Anthony, a homeless Chicago teen

The Homestretch, the latest social-issue documentary from Kartemquin Films, succeeds surprisingly well in having its cake and eating it too. Directors Anne De Mare and Kirsten Kelly persuasively indict America’s failure to assist homeless teenagers, which a title estimates at 1.6 million people. Yet the stories they present are genuinely uplifting, charting the lives of three homeless Chicago teens as they find housing, complete their high school educations, and ready themselves for the adult world. De Mare and Kelly are up-front about the challenges their subjects face—chiefly their memories of abuse and abandonment—though the tone remains optimistic. It’s an impressive balancing act.

The opening scenes are unpromising, hinting at a bogus feel-good entertainment. De Mare and Kelly first introduce Roque, a high school senior taken in by one of his former teachers after living on the streets for a few years. The teacher, Maria Rivera, inspires admiration within moments, as she relates how she’s given the boy a sense of family (his father, an undocumented Mexican immigrant, stopped caring for him in early adolescence) and encouraged him to be a more serious student. Now he enjoys literature and hopes to go to college.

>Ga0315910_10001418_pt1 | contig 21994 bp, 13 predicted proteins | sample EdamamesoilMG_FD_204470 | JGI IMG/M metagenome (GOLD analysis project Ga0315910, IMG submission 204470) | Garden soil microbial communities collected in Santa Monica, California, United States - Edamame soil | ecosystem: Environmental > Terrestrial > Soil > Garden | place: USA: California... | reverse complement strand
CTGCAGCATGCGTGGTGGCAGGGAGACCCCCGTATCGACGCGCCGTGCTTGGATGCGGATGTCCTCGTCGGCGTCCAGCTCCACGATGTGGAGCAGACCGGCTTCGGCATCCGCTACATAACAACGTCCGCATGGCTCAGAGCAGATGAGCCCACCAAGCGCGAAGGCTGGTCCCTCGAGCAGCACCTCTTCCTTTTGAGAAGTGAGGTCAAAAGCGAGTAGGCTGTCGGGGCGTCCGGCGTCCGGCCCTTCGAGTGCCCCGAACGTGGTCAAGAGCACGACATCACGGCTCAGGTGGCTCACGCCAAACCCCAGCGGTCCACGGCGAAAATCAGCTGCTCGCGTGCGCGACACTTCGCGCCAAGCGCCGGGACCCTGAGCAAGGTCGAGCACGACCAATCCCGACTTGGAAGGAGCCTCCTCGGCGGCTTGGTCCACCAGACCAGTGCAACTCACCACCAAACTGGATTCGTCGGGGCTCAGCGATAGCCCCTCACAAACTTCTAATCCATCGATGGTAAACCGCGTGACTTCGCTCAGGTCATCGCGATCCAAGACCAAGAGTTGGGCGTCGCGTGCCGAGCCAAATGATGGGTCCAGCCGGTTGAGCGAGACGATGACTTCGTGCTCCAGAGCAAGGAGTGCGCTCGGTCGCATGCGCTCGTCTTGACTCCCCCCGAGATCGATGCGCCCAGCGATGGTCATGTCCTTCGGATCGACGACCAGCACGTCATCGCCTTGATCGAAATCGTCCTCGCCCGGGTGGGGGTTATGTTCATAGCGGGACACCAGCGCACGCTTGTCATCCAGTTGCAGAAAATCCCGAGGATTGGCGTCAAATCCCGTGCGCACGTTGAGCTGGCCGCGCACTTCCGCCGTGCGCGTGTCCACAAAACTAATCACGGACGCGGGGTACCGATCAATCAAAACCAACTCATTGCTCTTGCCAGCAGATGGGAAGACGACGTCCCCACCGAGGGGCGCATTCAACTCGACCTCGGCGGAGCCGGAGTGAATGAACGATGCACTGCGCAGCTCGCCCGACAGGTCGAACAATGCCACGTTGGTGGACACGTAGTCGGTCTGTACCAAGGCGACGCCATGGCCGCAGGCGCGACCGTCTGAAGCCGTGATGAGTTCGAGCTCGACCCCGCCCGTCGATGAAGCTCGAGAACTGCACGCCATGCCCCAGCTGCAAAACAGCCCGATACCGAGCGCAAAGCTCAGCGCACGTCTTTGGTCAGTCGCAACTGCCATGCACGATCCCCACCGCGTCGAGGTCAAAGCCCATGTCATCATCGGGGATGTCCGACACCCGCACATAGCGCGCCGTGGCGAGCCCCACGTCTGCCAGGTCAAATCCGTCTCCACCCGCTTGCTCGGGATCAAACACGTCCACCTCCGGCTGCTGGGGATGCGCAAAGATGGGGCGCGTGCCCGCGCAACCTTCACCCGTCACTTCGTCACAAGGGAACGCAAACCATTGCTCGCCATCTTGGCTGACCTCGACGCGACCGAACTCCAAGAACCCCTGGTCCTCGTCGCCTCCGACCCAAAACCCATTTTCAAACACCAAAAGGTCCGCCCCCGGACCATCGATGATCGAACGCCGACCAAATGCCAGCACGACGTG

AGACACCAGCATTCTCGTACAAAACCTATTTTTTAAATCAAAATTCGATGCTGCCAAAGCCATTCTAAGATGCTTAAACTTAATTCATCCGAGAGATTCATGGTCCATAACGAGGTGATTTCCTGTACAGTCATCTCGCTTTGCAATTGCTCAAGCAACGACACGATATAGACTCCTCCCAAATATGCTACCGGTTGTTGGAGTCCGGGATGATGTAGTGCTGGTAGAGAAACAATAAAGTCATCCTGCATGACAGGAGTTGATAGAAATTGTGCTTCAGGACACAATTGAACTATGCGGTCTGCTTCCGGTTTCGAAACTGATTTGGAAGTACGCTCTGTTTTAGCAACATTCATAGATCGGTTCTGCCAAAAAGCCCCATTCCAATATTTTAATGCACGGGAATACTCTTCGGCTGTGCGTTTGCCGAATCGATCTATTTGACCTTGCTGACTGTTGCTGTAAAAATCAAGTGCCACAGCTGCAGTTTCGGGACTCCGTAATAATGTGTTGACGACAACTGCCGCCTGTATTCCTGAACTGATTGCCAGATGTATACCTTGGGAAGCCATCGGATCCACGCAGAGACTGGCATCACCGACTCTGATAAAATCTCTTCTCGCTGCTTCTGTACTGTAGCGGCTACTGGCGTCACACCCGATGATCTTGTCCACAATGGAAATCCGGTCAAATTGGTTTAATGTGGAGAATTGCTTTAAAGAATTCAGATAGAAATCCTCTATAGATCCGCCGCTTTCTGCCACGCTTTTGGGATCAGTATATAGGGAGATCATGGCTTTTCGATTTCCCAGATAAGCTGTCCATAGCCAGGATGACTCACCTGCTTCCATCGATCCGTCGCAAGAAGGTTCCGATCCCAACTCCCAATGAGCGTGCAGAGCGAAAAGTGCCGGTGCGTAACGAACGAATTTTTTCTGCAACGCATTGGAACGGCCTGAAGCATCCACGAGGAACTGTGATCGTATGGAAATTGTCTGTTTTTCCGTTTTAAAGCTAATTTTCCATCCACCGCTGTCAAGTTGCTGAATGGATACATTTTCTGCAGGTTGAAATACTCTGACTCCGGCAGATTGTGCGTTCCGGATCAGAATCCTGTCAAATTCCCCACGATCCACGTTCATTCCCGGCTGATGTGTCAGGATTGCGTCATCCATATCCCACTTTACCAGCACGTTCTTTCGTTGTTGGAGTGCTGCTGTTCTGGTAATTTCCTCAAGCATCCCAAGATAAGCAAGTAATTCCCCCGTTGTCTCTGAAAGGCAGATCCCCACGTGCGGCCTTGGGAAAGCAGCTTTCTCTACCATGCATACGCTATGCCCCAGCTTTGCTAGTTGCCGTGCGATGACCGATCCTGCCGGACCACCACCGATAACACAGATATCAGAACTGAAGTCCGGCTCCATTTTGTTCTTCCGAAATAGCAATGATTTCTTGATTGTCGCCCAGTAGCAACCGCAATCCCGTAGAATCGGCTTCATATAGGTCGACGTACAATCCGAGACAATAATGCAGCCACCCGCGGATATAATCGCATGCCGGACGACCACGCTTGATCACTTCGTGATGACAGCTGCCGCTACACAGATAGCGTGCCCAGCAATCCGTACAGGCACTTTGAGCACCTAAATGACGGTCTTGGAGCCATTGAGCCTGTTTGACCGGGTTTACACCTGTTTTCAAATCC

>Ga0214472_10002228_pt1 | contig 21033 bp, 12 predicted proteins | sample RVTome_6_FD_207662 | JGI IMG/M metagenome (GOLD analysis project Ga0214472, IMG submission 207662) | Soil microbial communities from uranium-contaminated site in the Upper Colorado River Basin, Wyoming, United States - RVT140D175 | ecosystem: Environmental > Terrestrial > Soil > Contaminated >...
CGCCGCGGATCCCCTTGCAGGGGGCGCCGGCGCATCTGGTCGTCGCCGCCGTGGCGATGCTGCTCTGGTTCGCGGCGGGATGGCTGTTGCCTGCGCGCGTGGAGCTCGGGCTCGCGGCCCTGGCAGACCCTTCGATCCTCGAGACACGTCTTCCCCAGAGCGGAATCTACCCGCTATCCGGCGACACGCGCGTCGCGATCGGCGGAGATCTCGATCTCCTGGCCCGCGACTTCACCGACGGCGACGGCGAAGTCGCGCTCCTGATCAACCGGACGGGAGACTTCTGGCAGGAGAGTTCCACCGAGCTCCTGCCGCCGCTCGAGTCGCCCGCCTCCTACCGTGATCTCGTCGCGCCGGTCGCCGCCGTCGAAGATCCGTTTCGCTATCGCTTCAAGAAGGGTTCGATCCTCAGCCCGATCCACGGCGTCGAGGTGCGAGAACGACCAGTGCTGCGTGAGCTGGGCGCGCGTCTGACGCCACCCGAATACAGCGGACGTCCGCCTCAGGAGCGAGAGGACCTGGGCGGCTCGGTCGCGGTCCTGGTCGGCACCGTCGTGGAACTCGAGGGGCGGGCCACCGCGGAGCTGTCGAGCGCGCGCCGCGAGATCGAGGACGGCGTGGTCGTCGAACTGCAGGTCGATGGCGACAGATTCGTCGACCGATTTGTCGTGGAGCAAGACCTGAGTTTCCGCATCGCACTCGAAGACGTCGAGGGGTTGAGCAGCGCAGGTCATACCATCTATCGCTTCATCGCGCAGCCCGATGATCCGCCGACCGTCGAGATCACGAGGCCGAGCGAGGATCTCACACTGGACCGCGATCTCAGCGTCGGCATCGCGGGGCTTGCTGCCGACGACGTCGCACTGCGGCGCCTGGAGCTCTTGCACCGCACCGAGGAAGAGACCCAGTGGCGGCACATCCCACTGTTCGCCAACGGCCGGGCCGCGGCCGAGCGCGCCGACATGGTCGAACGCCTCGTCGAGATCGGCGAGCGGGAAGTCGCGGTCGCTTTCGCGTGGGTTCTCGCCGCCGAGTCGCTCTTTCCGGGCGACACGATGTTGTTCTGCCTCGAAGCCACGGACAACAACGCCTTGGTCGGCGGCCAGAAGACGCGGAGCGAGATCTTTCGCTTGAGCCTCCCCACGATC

It soon becomes clear, however, that Roque is one of the lucky ones. Before introducing the other two teens, De Mare and Kelly visit a north-side shelter for homeless youth. The facility seems like a model operation, providing meals and a sense of inclusiveness. (One point made by The Homestretch is that many teenagers are expelled by their families because they’re gay or transgender; several of the aid workers in the film are also LGBT rights advocates.) Unfortunately the shelter can house only 20 kids overnight, and as many as 40 usually show up looking for a place to sleep. Teen Living Programs, a nonprofit organization that provides the other main subjects with housing and job training, is similarly overtaxed; even those teens approved for housing must wait an average of six months before a space becomes available.

Anthony and Kacey, the other subjects, have clearly benefited from the intervention of Teen Living Programs. Anthony seems enthusiastic to learn about computer technology so he can get a good job and provide for his infant son, who’s currently living in foster care. Kacey, a lesbian who was kicked out by her mother, has learned to control her violent impulses with the help of social workers and the friends she’s met in the program. In fact every public aid program shown in The Homestretch comes off in a positive light; the problem, De Mare and Kelly argue, isn’t that we don’t know how to aid homeless youth effectively, but that the effective programs are too few and tragically underfunded.